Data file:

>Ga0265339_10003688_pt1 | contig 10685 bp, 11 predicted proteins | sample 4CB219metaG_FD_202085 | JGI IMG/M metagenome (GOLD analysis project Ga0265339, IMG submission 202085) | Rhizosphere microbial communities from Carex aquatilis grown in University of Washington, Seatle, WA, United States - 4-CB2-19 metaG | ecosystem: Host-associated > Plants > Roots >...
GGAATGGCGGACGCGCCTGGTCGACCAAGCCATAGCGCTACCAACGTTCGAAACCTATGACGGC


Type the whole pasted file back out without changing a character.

>Ga0265339_10003688_pt1 | contig 10685 bp, 11 predicted proteins | sample 4CB219metaG_FD_202085 | JGI IMG/M metagenome (GOLD analysis project Ga0265339, IMG submission 202085) | Rhizosphere microbial communities from Carex aquatilis grown in University of Washington, Seatle, WA, United States - 4-CB2-19 metaG | ecosystem: Host-associated > Plants > Roots >...
GGAATGGCGGACGCGCCTGGTCGACCAAGCCATAGCGCTACCAACGTTCGAAACCTATGACGGC